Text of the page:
3. This is a beautiful poem and I love the idea of blending poetry with visual art. I enjoyed the second reading – you can engage with the language on a deeper level. Boa continuação João!


  4. Your poem does full justice to Gauguin’s genius. The “mourning of the certainty of lines” and the “brain of caliginous cloth” are both elements of imagery that compare with the very best poetry I have read (and I read a lot). And your explanation of the creative process is almost as poetic as the poem itself! You are truly a poet and writer of great ability. I wish I could write with a fraction of your panache and meaning. I am inspired by you. Thank you for stopping by my blog from time to time and appreciating my simple poems!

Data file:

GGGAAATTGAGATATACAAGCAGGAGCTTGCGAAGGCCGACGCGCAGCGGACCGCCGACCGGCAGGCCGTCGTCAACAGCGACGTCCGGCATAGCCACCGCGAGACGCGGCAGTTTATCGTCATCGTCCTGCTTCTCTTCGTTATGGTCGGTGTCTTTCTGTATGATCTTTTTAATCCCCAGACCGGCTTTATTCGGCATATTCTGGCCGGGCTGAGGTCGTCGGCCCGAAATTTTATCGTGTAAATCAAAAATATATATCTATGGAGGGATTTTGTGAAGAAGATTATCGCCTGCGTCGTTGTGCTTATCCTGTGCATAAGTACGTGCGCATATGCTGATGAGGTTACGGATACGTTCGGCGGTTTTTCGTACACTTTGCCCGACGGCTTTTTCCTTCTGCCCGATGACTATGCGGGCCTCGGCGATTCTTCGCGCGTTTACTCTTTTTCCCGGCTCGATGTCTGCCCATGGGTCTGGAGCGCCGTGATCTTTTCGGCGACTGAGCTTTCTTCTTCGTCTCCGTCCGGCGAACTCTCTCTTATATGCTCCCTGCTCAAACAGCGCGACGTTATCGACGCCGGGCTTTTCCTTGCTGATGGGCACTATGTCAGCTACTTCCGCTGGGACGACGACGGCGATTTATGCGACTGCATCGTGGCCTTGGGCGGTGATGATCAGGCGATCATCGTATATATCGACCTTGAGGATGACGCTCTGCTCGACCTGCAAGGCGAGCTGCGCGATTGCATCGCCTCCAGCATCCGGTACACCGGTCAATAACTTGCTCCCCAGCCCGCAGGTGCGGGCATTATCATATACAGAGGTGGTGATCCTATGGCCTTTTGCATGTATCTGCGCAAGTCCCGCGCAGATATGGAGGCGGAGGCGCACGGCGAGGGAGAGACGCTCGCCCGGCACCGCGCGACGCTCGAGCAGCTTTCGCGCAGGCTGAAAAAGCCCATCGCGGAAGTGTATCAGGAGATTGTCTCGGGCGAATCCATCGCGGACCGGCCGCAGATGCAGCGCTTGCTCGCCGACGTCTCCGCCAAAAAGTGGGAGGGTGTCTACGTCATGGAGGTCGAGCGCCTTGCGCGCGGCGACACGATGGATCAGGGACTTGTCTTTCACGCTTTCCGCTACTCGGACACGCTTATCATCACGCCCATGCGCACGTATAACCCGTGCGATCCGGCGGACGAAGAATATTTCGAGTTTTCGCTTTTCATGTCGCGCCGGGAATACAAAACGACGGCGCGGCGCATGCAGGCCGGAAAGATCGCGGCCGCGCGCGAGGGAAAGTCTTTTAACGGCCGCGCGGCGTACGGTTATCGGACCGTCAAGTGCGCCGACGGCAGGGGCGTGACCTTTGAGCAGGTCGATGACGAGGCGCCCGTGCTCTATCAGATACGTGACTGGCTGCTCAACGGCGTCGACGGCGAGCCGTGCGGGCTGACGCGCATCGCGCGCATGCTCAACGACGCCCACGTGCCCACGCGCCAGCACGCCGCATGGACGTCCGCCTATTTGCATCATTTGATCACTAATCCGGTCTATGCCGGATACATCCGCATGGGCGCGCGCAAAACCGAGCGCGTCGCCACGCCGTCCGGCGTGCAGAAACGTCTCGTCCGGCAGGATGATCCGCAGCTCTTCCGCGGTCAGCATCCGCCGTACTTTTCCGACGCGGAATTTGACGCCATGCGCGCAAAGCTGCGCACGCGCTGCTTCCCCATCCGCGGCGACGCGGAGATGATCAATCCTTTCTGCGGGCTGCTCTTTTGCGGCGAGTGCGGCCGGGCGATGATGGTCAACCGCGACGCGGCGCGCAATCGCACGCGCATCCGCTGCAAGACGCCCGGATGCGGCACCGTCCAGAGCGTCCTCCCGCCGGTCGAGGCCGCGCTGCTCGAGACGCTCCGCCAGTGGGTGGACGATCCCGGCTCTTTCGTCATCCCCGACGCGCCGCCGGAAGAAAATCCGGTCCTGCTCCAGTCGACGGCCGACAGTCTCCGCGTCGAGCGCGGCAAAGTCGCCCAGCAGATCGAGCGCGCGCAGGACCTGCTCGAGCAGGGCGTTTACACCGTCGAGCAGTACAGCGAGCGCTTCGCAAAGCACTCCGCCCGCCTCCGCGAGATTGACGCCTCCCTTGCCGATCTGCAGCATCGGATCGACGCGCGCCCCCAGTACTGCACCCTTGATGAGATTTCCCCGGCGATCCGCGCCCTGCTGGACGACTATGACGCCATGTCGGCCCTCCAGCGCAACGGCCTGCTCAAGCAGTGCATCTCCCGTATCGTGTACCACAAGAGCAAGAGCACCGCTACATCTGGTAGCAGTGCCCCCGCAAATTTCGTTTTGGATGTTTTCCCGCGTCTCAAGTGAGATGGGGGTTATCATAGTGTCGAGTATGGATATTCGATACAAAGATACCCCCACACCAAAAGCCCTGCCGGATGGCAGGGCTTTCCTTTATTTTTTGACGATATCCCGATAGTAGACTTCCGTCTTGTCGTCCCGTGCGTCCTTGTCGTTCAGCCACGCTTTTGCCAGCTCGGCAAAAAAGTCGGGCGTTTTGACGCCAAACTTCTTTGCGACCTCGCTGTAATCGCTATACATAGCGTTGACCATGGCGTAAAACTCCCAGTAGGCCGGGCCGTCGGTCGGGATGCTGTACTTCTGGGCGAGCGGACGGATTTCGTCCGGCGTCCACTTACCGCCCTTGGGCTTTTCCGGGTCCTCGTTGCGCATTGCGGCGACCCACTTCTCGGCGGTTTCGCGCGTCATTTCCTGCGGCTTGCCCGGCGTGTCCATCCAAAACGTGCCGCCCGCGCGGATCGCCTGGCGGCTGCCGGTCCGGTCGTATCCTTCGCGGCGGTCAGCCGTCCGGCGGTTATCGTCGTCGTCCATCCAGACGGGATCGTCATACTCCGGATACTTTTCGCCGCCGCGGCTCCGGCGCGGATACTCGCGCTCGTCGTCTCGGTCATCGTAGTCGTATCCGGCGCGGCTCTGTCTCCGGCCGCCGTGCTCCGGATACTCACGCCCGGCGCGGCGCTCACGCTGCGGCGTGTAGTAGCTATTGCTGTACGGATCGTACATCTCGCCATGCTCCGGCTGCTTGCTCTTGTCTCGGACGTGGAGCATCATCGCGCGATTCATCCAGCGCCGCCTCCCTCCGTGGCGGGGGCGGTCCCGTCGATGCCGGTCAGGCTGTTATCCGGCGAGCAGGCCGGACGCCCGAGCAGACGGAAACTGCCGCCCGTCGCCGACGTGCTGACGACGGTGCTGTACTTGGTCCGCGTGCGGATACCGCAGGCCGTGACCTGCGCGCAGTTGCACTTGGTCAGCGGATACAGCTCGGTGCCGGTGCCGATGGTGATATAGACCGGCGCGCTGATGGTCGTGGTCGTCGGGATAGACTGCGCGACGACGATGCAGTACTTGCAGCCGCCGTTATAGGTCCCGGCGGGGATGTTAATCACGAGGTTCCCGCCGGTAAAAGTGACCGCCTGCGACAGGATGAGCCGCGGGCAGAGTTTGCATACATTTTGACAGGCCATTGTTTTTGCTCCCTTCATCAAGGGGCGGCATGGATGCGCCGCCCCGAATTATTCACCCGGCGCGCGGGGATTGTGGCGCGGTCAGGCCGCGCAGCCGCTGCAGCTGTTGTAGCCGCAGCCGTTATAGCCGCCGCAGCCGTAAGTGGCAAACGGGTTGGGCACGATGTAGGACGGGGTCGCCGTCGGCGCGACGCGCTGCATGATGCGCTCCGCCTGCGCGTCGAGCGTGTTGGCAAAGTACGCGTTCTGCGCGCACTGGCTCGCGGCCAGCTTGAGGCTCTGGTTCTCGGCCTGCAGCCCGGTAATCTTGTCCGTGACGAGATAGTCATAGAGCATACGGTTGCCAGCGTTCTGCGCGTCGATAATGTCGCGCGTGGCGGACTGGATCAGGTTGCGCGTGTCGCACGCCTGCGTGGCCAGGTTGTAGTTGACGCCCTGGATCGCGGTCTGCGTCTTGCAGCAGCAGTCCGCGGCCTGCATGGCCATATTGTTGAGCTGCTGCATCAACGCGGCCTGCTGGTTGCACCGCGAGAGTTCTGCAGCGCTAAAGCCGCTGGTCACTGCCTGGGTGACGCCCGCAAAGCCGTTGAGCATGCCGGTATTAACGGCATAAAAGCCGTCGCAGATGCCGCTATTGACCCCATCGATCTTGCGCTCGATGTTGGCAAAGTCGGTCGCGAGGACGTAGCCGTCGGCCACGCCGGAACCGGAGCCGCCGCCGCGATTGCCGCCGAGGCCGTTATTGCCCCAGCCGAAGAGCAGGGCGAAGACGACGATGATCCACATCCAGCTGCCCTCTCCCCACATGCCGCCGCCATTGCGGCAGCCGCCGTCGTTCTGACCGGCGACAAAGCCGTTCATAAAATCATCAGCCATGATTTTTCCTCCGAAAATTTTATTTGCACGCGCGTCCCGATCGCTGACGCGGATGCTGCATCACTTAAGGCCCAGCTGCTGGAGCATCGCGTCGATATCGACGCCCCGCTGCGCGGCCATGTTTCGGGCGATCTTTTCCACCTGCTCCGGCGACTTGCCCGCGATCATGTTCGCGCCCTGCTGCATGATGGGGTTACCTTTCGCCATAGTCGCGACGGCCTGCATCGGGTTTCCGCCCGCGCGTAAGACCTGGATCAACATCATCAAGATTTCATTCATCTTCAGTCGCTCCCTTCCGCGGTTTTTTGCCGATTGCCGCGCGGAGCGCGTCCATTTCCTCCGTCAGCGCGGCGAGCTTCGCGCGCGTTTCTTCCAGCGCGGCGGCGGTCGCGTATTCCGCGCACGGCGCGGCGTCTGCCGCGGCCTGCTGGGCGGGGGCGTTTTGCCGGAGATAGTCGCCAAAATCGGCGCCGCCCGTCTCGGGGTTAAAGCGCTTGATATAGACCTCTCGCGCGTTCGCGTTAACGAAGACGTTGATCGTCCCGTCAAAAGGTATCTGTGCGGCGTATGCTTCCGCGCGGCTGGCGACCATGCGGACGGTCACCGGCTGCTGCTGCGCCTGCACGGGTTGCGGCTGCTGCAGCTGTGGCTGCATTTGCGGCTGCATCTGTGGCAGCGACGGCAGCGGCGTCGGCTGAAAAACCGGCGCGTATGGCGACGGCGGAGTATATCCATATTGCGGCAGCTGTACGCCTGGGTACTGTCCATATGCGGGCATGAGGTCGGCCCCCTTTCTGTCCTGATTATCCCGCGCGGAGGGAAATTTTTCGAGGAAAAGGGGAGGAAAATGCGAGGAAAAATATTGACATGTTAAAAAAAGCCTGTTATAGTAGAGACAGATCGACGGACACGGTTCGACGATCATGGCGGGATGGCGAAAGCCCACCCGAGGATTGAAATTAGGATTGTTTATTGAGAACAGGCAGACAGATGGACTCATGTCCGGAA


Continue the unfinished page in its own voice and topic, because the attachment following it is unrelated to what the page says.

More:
Liked by 1 person

    1. I don’t like this one very much, Satyen, but I’m happy that you do. I don’t think your poems have much of simple about them, nor do I think they are poorly made. I’m joyous of reading them, and I think you’re marvelous yourself.
      (You’re right, however, that my writing has a lot of panache; I don’t know about meaning, though). Thank you so much, Satyen.